Britain should not join anti-Daesh airstrikes in Syria: UK lawmakers

An influential committee of British lawmakers says the government should not launch airstrikes against Daesh terrorists in Syria unless there is a clear strategy to defeat them.

“We believe that there should be no extension of British military action into Syria unless there is a coherent international strategy that has a realistic chance of defeating ISIL (Daesh),” the House of Commons’ Foreign Affairs Committee said in a report published on Tuesday.

British Prime Minister David Cameron intends to extend the country’s current involvement in the airstrikes carried out by the so-called anti-Daesh coalition in Iraq into Syria if it can get support from the House of Commons.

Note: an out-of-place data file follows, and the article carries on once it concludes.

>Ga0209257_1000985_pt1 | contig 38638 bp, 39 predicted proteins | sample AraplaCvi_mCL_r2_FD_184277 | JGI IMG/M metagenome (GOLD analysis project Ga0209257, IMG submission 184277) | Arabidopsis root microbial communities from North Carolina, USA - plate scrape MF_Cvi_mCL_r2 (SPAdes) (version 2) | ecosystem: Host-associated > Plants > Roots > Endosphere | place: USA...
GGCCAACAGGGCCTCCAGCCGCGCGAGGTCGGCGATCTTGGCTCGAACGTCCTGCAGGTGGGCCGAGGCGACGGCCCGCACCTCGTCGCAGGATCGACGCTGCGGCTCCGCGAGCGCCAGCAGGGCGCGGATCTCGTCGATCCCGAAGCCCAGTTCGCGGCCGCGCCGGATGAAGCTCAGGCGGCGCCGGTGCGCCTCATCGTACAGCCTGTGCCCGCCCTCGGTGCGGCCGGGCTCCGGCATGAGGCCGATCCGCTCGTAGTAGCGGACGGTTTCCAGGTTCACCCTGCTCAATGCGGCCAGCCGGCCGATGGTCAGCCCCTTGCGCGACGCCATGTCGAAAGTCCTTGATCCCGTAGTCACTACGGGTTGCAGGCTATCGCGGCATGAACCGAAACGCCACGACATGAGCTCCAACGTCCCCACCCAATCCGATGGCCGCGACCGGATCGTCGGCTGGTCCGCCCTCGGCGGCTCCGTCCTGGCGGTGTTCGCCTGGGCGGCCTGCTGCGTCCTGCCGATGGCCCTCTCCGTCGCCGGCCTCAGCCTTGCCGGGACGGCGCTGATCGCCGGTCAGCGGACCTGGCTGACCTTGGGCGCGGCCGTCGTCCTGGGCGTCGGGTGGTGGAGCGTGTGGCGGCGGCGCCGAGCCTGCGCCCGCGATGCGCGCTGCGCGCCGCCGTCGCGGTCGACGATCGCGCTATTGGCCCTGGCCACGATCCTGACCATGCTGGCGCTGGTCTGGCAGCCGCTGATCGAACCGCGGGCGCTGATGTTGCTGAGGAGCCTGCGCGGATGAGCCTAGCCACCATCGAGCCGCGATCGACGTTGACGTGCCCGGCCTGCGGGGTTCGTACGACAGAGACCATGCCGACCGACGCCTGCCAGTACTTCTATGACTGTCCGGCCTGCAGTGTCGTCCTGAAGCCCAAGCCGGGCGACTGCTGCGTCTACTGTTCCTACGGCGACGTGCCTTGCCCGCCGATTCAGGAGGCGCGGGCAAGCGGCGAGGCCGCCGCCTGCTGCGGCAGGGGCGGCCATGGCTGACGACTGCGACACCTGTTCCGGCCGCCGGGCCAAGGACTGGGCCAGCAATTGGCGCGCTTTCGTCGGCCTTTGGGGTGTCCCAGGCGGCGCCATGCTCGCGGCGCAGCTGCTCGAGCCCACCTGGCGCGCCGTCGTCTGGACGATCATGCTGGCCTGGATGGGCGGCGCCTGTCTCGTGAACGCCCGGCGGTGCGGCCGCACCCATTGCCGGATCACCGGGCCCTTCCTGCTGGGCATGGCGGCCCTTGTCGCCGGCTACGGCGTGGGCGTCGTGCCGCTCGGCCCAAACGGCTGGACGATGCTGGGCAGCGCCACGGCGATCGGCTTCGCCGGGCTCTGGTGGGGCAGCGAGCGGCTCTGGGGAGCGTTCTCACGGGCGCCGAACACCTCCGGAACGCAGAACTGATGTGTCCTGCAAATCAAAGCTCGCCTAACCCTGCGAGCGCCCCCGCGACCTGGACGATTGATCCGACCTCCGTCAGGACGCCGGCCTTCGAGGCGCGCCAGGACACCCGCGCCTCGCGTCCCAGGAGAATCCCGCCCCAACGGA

The report, however, said that Cameron’s plan to enter the Syrian conflict was “incoherent” and “a distraction”.

“There is now a miscellany of uncoordinated military engagements by an alarming range of international actors in Iraq and Syria,” said the committee chairman, Crispin Blunt, a legislator from Cameron’s ruling Conservative Party.

Blunt also stressed that the UK government should concentrate its efforts on creating coordination among these forces.

The lawmaker further urged the government to pursue a political solution to the conflict in Syria, which has killed more than 250,000 people since it began in 2011.

Since September 2014, the US and some of its allies have been pounding positions purportedly belonging to Daesh inside Syria without any authorization from Damascus or a UN mandate. The campaign has so far failed to dislodge the terrorist group.

On September 30, Russia launched its airstrikes against Takfiri terrorists in Syria upon a request by Damascus hours after the upper house of the Russian parliament gave President Vladimir Putin the mandate to use the air force in the Arab country.

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